The conflict between Beknazarov and Akaev, then, lies essentially in their differing attitudes to the important national issue of the country’s territorial integrity. In the eyes of the people, the actions of the Akaev regime look like betrayal. Beknazarov, on the other hand, looks like a patriot. The people’s sympathies fall with Beknazarov, because he has proven to be the sole statesman prepared to stand up to the Akaev regime on the matter of territorial integrity. For the majority of the Kyrgyz people, therefore, the gravity of the judicial error that Beknazarov is said to have committed seven years ago while working as an investigator in a regional prosecutor’s office pales to insignificance compared with his patriotic opposition to the Akaev regime. This is the main reason for the huge popular turnout in his defense.

The situation in the Aksy region of Jalal-Abad Oblast, according to the official version of the situation, began to escalate on March 12, coinciding with the beginning of Beknazarov’s trial in the town of Toktogul. The epicenter of the uprising was the village of Kara-Suu–the deputy’s birthplace. According to reports in the republic’s press, events unfolded as follows.

On March 13, the third day of the trial, the opposing sides held a conference, at which the defense demanded an acquittal and the prosecutor asked for Beknazarov to be sentenced to seven years’ imprisonment. The judge announced a deferral until the following Monday, 18 March, when the final verdict would be announced.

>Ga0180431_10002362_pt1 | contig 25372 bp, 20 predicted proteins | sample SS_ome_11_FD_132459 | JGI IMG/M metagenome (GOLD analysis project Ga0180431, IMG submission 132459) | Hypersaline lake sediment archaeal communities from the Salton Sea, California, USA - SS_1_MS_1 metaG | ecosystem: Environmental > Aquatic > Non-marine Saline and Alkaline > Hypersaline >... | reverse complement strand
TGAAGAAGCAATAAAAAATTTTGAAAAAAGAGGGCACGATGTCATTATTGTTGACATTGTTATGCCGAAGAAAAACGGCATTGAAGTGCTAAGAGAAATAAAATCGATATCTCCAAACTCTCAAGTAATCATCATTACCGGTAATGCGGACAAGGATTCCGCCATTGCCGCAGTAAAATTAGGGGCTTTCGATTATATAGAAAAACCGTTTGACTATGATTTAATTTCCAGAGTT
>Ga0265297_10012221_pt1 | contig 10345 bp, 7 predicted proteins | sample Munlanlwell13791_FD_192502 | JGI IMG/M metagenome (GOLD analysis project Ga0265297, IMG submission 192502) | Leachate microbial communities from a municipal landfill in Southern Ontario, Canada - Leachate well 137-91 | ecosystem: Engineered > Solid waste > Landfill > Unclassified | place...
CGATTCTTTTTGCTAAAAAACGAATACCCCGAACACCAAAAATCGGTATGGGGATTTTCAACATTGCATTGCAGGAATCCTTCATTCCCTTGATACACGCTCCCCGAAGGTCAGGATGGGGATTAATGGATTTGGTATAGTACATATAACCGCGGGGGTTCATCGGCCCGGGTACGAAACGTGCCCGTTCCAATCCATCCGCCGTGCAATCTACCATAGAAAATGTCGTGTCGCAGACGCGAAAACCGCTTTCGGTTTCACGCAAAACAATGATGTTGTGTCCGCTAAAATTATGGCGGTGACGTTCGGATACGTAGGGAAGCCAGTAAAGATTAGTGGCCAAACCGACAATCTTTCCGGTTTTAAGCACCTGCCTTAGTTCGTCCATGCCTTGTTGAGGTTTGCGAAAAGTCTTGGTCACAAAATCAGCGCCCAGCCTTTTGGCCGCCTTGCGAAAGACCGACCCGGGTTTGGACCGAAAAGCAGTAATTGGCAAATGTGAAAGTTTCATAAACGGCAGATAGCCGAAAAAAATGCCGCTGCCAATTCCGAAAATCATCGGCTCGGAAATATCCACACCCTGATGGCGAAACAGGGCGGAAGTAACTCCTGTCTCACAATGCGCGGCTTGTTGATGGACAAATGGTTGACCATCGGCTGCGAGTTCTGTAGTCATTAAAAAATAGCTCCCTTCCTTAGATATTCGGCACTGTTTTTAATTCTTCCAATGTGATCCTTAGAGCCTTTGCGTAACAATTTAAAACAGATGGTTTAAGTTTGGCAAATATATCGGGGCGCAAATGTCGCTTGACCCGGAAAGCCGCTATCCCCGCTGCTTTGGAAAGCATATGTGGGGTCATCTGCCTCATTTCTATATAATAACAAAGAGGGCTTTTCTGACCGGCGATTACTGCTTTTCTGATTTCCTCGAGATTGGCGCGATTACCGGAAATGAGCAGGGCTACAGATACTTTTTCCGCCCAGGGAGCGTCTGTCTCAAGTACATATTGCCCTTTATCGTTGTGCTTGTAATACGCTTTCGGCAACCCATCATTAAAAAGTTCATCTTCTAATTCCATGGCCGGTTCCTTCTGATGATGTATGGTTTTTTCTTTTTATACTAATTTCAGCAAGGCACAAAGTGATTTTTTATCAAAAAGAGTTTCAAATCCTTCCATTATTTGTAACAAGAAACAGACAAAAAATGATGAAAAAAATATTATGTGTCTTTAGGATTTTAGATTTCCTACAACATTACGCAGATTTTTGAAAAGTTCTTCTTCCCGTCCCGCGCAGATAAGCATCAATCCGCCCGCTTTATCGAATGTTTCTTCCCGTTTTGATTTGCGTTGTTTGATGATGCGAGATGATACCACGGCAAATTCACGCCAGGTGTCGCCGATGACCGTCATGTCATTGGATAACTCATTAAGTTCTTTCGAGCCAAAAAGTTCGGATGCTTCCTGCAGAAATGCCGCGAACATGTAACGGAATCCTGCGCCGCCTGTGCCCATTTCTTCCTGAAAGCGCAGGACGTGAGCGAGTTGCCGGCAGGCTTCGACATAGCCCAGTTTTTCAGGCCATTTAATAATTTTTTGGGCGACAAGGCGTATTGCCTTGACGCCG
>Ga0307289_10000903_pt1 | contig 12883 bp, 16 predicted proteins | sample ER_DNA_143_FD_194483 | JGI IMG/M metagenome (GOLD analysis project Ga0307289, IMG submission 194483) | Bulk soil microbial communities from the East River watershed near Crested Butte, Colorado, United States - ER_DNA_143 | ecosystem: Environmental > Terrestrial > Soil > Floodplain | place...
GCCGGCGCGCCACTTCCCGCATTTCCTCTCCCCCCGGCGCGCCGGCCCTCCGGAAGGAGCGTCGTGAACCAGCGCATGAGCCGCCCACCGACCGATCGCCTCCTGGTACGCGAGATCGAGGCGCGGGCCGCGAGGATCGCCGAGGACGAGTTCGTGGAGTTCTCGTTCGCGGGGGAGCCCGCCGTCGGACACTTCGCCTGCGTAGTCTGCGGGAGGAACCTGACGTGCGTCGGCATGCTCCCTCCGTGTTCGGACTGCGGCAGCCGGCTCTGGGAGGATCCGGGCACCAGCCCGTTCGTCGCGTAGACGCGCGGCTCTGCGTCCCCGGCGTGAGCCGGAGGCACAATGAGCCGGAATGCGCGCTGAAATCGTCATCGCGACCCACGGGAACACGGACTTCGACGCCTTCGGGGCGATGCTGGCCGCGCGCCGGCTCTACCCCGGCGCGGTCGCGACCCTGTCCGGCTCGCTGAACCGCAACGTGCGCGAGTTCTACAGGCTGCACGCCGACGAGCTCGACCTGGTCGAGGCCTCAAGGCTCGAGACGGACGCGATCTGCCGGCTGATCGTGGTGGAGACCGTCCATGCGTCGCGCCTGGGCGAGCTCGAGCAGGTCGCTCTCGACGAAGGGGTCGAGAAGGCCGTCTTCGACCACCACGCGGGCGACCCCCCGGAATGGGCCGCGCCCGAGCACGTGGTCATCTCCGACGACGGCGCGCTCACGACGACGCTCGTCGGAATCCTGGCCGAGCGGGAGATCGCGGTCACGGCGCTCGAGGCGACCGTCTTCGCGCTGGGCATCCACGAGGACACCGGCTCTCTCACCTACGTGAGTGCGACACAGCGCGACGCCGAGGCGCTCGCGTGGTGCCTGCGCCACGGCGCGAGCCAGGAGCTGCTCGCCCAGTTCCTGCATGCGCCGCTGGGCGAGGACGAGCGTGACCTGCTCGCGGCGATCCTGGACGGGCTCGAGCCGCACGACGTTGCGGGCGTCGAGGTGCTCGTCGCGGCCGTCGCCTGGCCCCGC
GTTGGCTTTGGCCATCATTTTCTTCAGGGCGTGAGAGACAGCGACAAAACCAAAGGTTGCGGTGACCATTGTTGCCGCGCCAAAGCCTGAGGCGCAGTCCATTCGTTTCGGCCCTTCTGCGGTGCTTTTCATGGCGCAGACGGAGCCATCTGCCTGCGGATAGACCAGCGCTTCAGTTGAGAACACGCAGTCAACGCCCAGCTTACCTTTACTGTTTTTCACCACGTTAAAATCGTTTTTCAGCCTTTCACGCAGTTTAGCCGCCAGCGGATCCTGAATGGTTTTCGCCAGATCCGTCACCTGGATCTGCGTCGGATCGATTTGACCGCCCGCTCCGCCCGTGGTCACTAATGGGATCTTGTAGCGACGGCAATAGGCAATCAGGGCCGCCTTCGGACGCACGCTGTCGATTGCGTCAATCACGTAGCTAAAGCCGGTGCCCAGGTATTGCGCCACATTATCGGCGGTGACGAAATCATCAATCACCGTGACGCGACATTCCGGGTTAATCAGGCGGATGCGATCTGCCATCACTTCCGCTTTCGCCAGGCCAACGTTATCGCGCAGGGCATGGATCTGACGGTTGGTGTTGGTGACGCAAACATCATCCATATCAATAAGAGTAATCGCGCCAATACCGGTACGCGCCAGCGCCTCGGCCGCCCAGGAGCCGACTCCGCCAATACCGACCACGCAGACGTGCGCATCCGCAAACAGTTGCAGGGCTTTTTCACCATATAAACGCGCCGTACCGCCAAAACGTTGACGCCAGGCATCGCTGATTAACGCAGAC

On 15 March there was a demonstration of around 800 people in Kara-Suu. Many of the participants went to picket the Toktogul court building and decided to return on the day of the verdict.

The next day, 16 March, in both Kara-Suu and the neighboring village of Kara-Zhigach, over 1000 people gathered together. According to the Interior Ministry’s press service, the villagers assembled because they had heard from Tursunbek Akunov, the chairman of the Human Rights movement of Kyrgyzstan, that a number officials were on their way to meet them, including Sultan Urmanaev, governor of Jalal-Abad Oblast, and Shakarbek Osmonov, head of the regional administration. The ministry account then suggests that disturbances began at the instigation of Akunov, who had organized the unauthorized gathering. But this was not the case. The Interior Ministry spokesman deliberately avoided saying anything about the other side of the problem–the psychological dimension–which is usually ignored by most of the leadership.